In a conversation with Al-Monitor, a senior Israeli minister said that in the current state of affairs, “if Turkey wants normalization with Israel, let it send an ambassador here unconditionally. We can complete the agreement then.”

The Turkish representative on the Palmer Committee that investigated the Marmara flotilla incident, Ozdem Sanberk, was also the one who formulated the road map to normalization together with his Israeli colleague Joseph Ciechanover. At the end of November. he expressed his regrets that the ambassadors were not sent back to their embassies (after being called back to their capitals in 2010) after the phone call in which Netanyahu apologized to Erdogan in March 2013. Sanberk did this at a Turkish-Israeli conference organized by the Israeli Consulate in Istanbul and the local Kadir Has University.

It would seem that five years after the Mavi Marmara tragedy, it was time to change the agenda and take dramatic steps to rebuild trust between the two parties, even before compensation is paid and Turkish indictments and legal steps against Israel Defense Forces officers and commanders are dropped.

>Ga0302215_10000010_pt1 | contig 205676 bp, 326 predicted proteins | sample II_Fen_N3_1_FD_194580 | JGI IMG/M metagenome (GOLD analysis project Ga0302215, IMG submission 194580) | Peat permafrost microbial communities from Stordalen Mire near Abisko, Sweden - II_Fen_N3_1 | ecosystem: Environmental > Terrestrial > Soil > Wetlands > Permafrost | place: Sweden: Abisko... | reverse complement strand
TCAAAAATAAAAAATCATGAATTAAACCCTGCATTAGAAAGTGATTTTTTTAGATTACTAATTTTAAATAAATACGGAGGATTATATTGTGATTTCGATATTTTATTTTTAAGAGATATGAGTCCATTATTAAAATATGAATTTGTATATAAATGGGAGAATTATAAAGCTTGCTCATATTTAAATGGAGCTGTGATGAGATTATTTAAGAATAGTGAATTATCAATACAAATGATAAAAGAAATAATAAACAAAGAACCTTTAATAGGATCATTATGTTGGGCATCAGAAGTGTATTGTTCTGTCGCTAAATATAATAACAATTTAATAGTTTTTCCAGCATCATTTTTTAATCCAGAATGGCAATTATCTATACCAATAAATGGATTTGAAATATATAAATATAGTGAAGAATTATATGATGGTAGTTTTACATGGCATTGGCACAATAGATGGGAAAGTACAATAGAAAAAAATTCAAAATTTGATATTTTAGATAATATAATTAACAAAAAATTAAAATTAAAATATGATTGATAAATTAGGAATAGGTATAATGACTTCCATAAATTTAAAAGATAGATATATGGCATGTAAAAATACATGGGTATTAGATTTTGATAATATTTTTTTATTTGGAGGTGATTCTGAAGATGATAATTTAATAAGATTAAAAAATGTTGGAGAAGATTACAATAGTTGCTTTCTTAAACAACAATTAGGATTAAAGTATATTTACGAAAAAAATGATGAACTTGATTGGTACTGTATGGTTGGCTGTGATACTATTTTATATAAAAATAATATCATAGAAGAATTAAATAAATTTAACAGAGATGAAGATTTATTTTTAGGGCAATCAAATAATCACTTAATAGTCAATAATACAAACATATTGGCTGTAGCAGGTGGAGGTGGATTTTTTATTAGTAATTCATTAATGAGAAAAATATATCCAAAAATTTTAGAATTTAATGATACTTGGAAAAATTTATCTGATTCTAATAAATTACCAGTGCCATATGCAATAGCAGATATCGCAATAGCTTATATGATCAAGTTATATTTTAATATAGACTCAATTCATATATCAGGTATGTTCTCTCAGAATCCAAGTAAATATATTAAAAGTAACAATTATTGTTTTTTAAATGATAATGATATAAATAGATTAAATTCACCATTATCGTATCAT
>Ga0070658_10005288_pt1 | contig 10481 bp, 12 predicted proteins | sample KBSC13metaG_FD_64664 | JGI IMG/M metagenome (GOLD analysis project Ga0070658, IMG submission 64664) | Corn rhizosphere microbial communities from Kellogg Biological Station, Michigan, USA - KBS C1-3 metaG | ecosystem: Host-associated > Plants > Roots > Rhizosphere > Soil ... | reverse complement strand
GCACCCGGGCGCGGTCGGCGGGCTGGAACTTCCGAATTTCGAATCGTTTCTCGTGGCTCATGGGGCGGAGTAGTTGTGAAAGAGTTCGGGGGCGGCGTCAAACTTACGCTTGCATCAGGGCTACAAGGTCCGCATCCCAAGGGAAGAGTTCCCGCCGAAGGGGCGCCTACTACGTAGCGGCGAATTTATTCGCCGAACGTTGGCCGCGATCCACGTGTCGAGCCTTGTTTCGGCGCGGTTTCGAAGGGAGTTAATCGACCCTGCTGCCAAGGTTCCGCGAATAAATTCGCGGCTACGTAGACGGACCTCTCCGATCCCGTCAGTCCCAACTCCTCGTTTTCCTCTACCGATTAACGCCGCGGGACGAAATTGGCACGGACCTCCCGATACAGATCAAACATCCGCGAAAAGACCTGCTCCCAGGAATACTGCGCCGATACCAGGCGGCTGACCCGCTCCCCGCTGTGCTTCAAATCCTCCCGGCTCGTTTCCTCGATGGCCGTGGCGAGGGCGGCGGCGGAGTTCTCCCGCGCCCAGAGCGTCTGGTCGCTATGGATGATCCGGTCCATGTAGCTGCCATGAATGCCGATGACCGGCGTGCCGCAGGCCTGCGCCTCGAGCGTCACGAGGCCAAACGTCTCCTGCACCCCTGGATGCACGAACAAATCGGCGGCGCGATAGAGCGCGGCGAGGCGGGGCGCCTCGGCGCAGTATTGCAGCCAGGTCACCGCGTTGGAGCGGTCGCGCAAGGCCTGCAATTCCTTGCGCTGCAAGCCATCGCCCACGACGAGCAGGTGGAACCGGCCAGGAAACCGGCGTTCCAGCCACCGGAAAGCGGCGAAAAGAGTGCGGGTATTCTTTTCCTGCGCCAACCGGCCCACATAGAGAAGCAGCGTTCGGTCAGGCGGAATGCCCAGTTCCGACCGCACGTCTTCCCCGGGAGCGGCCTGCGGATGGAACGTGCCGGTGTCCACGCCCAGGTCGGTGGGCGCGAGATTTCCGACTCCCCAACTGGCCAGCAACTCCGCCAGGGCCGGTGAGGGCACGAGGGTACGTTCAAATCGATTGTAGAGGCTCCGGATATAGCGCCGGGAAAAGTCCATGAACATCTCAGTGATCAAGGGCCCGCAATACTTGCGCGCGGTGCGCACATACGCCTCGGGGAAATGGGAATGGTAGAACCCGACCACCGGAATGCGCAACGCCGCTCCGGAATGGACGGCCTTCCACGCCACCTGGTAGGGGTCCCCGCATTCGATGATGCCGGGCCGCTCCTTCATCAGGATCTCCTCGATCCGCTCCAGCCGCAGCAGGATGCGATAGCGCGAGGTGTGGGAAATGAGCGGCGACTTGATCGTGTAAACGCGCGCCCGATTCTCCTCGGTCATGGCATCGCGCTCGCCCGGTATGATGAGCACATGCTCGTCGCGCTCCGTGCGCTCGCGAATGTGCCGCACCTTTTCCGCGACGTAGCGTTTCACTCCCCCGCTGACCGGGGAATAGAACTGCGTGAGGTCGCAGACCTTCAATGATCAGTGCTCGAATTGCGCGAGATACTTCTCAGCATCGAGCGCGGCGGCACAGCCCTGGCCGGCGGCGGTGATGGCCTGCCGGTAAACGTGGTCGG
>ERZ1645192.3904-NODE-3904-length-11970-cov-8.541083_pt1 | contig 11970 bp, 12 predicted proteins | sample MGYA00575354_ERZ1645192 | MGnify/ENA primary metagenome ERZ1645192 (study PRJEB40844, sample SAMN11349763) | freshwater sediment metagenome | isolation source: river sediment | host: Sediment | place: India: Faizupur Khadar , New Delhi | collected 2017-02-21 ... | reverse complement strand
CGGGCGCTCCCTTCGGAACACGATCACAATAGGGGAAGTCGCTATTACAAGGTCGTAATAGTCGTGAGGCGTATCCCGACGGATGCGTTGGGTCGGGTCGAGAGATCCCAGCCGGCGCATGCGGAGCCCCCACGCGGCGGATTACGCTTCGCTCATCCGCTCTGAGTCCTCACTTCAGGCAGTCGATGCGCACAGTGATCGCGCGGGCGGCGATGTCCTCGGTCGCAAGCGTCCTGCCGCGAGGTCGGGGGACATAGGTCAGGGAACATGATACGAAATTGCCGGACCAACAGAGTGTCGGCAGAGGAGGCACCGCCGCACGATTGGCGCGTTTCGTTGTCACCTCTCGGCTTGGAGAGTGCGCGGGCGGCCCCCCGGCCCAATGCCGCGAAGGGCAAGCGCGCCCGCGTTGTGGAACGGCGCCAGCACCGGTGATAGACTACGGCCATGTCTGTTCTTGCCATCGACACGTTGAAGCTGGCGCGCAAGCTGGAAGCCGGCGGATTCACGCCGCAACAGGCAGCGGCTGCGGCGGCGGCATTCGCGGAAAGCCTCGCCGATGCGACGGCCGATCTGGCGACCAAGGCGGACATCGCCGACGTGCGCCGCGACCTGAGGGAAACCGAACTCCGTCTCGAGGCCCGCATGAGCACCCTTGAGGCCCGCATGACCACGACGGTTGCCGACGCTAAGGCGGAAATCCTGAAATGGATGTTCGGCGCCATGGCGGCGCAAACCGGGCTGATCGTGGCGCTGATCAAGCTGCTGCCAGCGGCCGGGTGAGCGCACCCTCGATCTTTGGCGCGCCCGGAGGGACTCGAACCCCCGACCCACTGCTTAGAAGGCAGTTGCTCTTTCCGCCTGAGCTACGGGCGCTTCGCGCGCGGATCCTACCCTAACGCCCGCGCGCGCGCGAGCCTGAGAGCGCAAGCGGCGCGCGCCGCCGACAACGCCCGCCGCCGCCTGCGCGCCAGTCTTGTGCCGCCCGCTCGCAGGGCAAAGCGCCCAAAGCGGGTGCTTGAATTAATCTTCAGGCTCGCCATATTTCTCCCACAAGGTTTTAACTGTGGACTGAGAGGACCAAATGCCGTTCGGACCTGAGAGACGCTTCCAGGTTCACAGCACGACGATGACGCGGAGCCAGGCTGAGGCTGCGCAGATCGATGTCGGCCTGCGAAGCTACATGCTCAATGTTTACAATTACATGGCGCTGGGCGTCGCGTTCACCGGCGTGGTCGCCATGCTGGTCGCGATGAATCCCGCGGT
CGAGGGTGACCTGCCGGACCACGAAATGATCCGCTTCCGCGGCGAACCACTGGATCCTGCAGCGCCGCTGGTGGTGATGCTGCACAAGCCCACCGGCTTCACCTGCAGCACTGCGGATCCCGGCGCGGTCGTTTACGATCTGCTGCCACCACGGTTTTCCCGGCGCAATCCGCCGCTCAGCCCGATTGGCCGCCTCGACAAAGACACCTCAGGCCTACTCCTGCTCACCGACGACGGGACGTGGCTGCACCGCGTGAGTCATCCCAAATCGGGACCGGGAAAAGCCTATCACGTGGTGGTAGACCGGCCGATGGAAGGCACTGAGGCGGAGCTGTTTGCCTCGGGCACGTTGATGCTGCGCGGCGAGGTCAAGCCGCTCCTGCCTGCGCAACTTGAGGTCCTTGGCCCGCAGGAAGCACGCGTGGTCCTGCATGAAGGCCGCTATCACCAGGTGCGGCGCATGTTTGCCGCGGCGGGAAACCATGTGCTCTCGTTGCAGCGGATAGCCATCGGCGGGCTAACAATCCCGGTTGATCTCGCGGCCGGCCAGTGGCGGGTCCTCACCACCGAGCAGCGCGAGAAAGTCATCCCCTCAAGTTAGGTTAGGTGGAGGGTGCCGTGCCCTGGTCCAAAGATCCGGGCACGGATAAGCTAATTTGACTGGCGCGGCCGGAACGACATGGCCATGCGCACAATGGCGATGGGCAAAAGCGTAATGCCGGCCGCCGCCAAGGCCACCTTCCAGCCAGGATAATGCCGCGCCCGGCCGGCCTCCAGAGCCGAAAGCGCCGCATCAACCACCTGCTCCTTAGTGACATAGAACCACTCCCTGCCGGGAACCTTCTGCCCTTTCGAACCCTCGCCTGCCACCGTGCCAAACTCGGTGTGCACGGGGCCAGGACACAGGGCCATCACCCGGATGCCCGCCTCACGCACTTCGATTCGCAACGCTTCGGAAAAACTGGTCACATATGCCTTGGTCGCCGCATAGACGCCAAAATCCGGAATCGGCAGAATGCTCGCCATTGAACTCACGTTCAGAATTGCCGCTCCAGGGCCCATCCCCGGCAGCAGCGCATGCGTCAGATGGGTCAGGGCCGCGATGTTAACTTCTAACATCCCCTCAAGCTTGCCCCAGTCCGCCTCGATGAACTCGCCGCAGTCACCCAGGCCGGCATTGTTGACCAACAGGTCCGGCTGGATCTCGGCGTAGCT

Quite a few “normalization entrepreneurs” or “emissaries of reconciliation” have been active on the Jerusalem-Ankara line over the past few days. They are trying, sometimes in coordination with some official body or other, to find a formula that would lead to the normalization of diplomatic relations between the two countries and thereby advance their business interests. However, as long as the Turkish president insists on allowing Hamas to operate from within its territory and continues to attack Israel at every available opportunity, Netanyahu's associates reiterate emphatically that he is finding support for his position. Meaning, Netanyahu is convinced anew that when it comes to Erdogan, it is impossible to close any deals.

Found in: turkey, reconciliation, recep tayyip erdogan, mavi marmara, israel, foreign policy, bilateral relations, benjamin netanyahu

Arad Nir Is the head of the foreign news desk and international commentator for Channel 2 News, the largest news provider in Israel. Arad has covered international politics and diplomacy, ethnic conflicts around the world and interviewed various world leaders, decision-makers and opinion leaders. He teaches TV journalism at the IDC Herzliya and Netanya Academic College.